This question was recently posted by Larry Wasserman on the Normal Deviate blog (see extract below). Larry is a statistics and machine learning professor at Carnegie Mellon University.
Here is my answer:
Data science is more than statistics: it also encompasses computer science and business concepts, and it's far more than a set of techniques and principles. I could imagine a data scientist not having a degree - this is not possible for a statistician. But the core of the issue, in my opinion, is explained below.
This diagram misses a few key concepts - including business and domain knowledge
Here's the article:
As I see newspapers and blogs filled with talk of “Data Science” and “Big Data” I find myself filled with a mixture of optimism and dread. Optimism, because it means statistics is finally a sexy field. Dread, because statistics is being left on the sidelines.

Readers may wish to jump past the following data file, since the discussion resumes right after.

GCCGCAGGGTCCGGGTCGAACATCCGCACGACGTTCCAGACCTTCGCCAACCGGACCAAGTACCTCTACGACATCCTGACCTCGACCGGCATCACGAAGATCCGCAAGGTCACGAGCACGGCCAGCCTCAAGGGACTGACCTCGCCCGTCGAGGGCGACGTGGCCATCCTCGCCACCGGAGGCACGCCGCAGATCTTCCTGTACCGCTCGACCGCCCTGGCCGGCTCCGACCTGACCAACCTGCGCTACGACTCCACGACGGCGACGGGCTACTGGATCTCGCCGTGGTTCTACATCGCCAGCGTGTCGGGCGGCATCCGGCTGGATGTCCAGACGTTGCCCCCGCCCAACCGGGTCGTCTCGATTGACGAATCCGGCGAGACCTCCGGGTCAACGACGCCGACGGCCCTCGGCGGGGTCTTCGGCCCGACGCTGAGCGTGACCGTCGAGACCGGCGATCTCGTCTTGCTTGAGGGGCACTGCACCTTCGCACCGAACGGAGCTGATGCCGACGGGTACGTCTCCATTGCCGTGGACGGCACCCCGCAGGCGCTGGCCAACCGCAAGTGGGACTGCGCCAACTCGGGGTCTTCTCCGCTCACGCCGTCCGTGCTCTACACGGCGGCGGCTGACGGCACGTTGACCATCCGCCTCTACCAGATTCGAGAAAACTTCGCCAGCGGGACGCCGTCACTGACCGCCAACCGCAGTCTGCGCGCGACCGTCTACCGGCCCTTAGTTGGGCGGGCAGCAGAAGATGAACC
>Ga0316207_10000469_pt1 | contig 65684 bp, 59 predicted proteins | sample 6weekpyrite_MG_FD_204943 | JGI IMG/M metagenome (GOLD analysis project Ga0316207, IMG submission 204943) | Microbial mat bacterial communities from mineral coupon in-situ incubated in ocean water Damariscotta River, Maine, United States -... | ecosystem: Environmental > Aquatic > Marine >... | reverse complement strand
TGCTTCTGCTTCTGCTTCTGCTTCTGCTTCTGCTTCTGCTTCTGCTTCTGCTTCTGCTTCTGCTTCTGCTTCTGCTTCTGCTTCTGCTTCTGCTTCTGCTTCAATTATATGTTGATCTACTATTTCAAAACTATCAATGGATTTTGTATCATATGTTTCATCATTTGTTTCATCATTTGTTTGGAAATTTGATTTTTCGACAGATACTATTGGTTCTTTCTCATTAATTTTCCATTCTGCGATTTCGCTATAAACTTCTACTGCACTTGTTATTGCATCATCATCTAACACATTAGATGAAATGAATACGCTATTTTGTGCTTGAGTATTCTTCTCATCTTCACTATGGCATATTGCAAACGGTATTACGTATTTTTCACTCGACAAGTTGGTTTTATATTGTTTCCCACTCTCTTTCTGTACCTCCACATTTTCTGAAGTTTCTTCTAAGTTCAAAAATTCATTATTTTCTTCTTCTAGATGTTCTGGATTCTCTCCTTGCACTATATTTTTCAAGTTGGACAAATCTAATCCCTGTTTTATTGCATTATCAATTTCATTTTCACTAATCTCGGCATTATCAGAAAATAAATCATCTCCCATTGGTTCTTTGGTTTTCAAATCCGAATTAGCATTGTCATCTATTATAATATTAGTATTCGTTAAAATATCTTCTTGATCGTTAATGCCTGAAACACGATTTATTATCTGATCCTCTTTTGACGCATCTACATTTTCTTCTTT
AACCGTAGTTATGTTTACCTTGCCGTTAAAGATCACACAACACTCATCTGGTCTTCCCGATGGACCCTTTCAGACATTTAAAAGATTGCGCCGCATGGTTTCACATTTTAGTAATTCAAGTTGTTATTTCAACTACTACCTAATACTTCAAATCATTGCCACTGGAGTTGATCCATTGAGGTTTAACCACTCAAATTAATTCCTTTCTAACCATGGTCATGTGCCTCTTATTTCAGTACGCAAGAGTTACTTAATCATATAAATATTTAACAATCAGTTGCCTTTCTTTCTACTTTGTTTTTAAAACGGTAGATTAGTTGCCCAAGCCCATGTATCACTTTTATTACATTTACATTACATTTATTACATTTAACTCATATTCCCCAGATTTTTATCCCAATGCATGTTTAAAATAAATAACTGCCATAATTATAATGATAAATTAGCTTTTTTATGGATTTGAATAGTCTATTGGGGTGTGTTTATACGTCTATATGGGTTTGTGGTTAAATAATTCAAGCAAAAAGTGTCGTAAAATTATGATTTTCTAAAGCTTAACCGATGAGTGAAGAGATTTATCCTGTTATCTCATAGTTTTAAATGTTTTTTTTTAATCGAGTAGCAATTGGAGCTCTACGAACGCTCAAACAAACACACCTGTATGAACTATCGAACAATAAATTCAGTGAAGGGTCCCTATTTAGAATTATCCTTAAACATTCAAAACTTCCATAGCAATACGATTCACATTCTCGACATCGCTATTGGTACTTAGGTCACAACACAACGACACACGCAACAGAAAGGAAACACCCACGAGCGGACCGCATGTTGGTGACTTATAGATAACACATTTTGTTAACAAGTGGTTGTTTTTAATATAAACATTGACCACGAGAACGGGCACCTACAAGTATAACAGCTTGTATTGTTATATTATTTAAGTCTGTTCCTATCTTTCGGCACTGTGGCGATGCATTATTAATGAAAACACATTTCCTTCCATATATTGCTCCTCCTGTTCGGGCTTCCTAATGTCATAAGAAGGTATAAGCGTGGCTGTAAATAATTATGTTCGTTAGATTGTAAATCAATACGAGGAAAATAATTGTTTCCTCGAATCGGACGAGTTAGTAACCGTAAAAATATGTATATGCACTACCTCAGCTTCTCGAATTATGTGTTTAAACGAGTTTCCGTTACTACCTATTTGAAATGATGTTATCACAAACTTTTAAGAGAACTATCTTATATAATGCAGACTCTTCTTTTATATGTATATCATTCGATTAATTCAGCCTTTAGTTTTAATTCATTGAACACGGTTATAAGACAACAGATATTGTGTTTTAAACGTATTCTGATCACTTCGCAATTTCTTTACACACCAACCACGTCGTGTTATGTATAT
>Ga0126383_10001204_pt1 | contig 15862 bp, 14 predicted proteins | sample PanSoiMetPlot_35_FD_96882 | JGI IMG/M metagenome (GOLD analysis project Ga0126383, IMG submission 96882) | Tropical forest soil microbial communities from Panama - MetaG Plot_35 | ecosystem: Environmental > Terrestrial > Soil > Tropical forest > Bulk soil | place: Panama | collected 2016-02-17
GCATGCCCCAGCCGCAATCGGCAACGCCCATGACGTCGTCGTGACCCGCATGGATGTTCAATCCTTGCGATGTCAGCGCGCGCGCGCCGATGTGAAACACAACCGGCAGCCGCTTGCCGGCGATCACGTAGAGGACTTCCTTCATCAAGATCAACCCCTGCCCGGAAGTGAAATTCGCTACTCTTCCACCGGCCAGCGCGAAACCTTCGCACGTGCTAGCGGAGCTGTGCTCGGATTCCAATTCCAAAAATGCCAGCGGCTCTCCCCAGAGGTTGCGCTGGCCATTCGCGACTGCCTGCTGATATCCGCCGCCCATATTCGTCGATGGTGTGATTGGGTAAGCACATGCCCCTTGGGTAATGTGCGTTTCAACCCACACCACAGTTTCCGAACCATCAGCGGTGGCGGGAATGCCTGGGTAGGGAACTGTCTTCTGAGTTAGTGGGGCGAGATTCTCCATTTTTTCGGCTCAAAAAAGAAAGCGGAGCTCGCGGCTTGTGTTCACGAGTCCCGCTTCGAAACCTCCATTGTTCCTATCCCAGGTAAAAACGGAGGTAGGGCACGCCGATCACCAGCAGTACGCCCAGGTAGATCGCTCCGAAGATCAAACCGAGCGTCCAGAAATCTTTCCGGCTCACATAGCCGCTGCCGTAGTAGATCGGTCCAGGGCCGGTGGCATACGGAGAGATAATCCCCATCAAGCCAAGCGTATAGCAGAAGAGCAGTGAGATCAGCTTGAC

The very fact that people can talk about data science without even realizing there is a field already devoted to the analysis of data — a field called statistics — is alarming. I like what Karl Broman says:
When physicists do mathematics, they don’t say they’re doing “number science”. They’re doing math.
If you’re analyzing data, you’re doing statistics. You can call it data science or informatics or analytics or whatever, but it’s still statistics.
Maybe I am just pessimistic and am just imagining that statistics is getting left out. Perhaps, but I don’t think so. It’s my impression that the attention and resources are going mainly to Computer Science. Not that I have anything against CS of course, but it is a tragedy if Statistics gets left out of this data revolution.
Two questions come to mind:
1. Why do statisticians find themselves left out?
2. What can we do about it?